The Storm Skiing Podcast is sponsored by Mountain Gazette. The first issue drops in November, and you can get 10 percent off subscriptions with the code “GOHIGHER10” at check-out. Get 10 percent off everything else with the code “EASTCOAST.” Who: Mill Town CEO and Managing Director Tim Burke, Bousquet General Manager Kevin McMillan, and Pittsfield native and Olympic Skier Krista Schmidinger Recorded on: November 16, 2020 Why I interviewed them: Because lift-served skiing is not just a few giant ski areas hanging off the top of New England, flying the flags of corporate overlords five or 10 states away. Skiing, like a forest, is an ecosystem. A forest needs trees and insects and water and dirt and a food chain of animals. Everyone likes to look at the wolves, but we don’t have wolves without chipmunks. Skiing is the same. We don’t have Stowe or Sunday River or Whiteface without Bousquet – at least, we don’t have them as sustainable long-term entities, because otherwise where would the new skiers come from? Some people learn to ski at the monsters, but most of us don’t, and ski areas like Bousquet, anchored deeply their communities, are some of the most productive new-skier engines there are. Part of my mission, as I see it, is to tell the story of lift-served skiing as it evolves in the Northeast, and the way that smaller ski areas like Bousquet are managing to thrive in a warming world and a consolidating industry is a vital and often-overlooked part of that story. What we talked about: How long the deal to buy Bousquet had been in the works; why the mountain was an attractive asset despite the investments needed to modernize it; Mill Town’s intention to own Bousquet for the long term; whether they would consider rescuing closed-down Blandford; echoes of Arctaris’ rescue of Saddleback; how the partnership with the owners of Berkshire East and Catamount is helping a non-skiing company rebuild Bousquet’s entire on-mountain infrastructure in a matter of months; the snowpipe landmines buried in the hillsides; hiring the right GM; what the triple chair replaces and how construction is progressing; what happened to the yellow and green chairs after they demolished the lifts; additional offseason lift upgrades; the location and setup of the new beginner area; tubing survives; how the ski area altered terrain at the summit to hold snow better and assist with chairlift unloading; the ski area’s current and potential footprint; where we may see future glade development; when the new trailmap and website will drop; this offseason’s massive snowmaking upgrades; the mountain’s water supply; the target opening date; Bousquet’s new grooming fleet; the lodge is closed this year and what skiers will find in its place; why Bousquet joined the Berkshires Summit Pass with Berkshire East and Catamount; whether Bousquet would consider joining the Indy Pass; how the mountain is managing day lift tickets this season; RFID gates are here; Krista’s story of growing up at Bousquet and taking the lessons she learned there all the way to Olympic competition; mastering skiing via the Malcom Gladwell-defined 10,000 hours of bombing the slopes of Bousquet; the ski area’s deep racing legacy; the programs that Krista will run and how she can help the ski area center itself more solidly in the broader skiing community. Bousquet retired the yellow chair, pictured here in February 2019, to install a new-used summit triple this offseason. Yes, you can ski the liftline. Why I thought that now was a good time for this interview: Because with a new ownership group in place, Bousquet is getting the reboot it probably needs to thrive in the decades to come. Any independent ski area – especially a small independent ski area – is going to need some combination of reliable blanket snowmaking, sufficient capital to keep up with maintenance and basic infrastructure upgrades, membership in some kind of broader coalition, and a local population handcuffed to the mountain’s fate. Mill Town brings the first two. Becoming the third Muskiteer [this is why I need an editor] to Berkshire East and Catamount provides the third. The mountain’s crash-landing like the Transformers Ark on the outskirts of Pittsfield provides the final piece, because ask Rangeley what it’s like to be a ski town without a ski area. With a new-used summit chair dropping in and upgrades all over the mountain, Bousquet’s new owners made an offseason statement that they’re here to party, and I wanted to peak in the door to see just how rowdy things were getting. Flying towers for the new-used summit triple (relocated from Hermitage Club) earlier this week. Photo courtesy of Bousquet. Why you should go there: There’s a common skier’s mentality that discards small ski areas as a person’s skills improve and they move on to the 42-chairlift monsters humping over the multi-summited mountains on the horizon. Like a snake shedding its skin, these skiers assume the smaller version no longer fits them and should be left behind. I kind of get this: there is nothing quite like getting lost in a vast ski circus on a snowy day, popping out of some glade onto some narrow trail leading to an empty spinning lift planted, it seems, in the middle of some secret wilderness that is yours alone. But there’s something to a small ski area too, to the energy of countless children unleashed and gleeful in their great roving packs, to ripping off a dozen laps in an hour, to never having to consult a trail map, to trimming skiing back to the motion and the sensation that are its basic animal appeals. I know all this because I was the big snake for a while and when I had kids I realized those little ski areas still fit pretty good after all. They’re easier on kids and they’re better for them too, and they’re better for me, because when my daughter and I are cruising around Bousquet, I don’t have that I-wonder-what-the-trees-are-like-today FOMO that rides me at Killington or Sugarbush. And while that’s true of all small ski areas, Bousquet, historic and resurgent and beloved, lies in a special class of must-visit local bumps inextricably tied to Massachusetts and New England skiing culture and lore. Additional reading/videos: From New England Ski History: The roots of Bousquet were planted in the ski trains of the 1930s, when New Yorkers would depart from Grand Central Station on New Haven Railroad trains in the early morning hours for a day of skiing on the Bousquet farm in Pittsfield. As the legend goes, Clarence Bousquet installed a rope tow in the spring of 1935, increasingly the area rate from 25 cents to $1.00 A second tow was added for the 1936-37 season, as Bousquet quickly became a well-known ski area. A third tow was likely added for 1937-38, while a fourth debuted for 1938-39. The Hartford Courant declared the area "one of America's finest ski developments," citing the longest rope tow in the world. Read more… A trail map from (no s**t) 1936. I’m not sure if that’s supposed to be fluffly clouds or the Himalayas rising in the background: A Berkshire Eagle video of helicopters flying summit chair towers earlier this week: Follow The Storm Skiing Journal on Facebook and Twitter. COVID-19 & Skiing Podcasts: Author and Industry Veteran Chris Diamond | Boyne Resorts CEO Stephen Kircher | Magic Mountain President Geoff Hatheway | NSAA CEO Kelly Pawlak | Berkshire East/Catamount Owner & Goggles for Docs founder Jon Schaefer | Shaggy’s Copper Country Skis Cofounder Jeff Thompson | Doppelmayr USA President Katharina Schmitz | Mt. Baldy GM Robby Ellingson | Alterra CEO Rusty Gregory | NSAA Director of Risk & Regulatory Affairs Dave Byrd The Storm Skiing Podcasts: Killington & Pico GM Mike Solimano | Plattekill owners Danielle and Laszlo Vajtay | New England Lost Ski Areas Project Founder Jeremy Davis | Magic Mountain President Geoff Hatheway | Lift Blog Founder Pet…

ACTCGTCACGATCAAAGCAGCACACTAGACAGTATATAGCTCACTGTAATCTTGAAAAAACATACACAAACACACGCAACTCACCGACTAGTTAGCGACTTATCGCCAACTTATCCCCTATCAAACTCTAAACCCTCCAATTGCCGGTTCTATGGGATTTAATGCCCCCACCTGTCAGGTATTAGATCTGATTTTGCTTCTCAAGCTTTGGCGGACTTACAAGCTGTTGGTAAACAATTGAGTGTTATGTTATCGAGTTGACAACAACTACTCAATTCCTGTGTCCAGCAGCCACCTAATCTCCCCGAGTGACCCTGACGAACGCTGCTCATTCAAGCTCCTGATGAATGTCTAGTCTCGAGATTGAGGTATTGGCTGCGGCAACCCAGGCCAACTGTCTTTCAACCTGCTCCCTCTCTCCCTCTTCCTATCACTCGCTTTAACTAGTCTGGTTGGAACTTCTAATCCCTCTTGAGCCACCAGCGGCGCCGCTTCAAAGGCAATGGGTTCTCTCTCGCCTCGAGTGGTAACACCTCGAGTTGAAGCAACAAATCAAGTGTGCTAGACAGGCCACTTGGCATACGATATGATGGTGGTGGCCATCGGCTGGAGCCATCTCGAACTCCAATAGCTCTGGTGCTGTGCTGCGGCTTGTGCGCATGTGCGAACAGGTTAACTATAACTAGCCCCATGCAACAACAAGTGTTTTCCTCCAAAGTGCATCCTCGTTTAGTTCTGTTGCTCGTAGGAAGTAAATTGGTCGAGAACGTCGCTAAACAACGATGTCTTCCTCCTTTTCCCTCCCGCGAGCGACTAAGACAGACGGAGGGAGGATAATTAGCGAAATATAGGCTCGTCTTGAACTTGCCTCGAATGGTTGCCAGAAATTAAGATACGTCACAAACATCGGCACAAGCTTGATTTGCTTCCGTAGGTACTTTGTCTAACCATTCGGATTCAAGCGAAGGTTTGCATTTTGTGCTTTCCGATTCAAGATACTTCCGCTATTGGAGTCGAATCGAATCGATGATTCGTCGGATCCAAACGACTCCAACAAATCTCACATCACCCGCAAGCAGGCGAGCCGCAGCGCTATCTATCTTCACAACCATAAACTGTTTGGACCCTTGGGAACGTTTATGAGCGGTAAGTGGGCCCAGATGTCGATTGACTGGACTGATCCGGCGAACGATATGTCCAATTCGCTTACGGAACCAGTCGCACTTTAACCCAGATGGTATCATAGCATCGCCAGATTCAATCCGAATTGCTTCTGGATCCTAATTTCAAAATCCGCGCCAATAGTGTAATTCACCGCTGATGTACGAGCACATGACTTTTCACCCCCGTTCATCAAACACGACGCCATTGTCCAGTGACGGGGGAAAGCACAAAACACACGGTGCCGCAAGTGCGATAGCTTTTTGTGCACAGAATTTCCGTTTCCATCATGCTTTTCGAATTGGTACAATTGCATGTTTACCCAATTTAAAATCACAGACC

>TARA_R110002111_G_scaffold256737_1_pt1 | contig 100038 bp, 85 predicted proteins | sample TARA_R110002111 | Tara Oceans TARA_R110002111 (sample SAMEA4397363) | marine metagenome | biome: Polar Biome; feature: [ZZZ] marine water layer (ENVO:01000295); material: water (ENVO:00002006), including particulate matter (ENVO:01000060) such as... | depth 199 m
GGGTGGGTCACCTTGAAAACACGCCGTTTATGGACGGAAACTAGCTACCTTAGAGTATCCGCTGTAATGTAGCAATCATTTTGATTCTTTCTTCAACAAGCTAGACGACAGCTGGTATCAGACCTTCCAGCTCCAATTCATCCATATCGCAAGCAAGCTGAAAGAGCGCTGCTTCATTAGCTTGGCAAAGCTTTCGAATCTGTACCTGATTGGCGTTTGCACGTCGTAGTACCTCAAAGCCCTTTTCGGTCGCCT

1 hr 8 min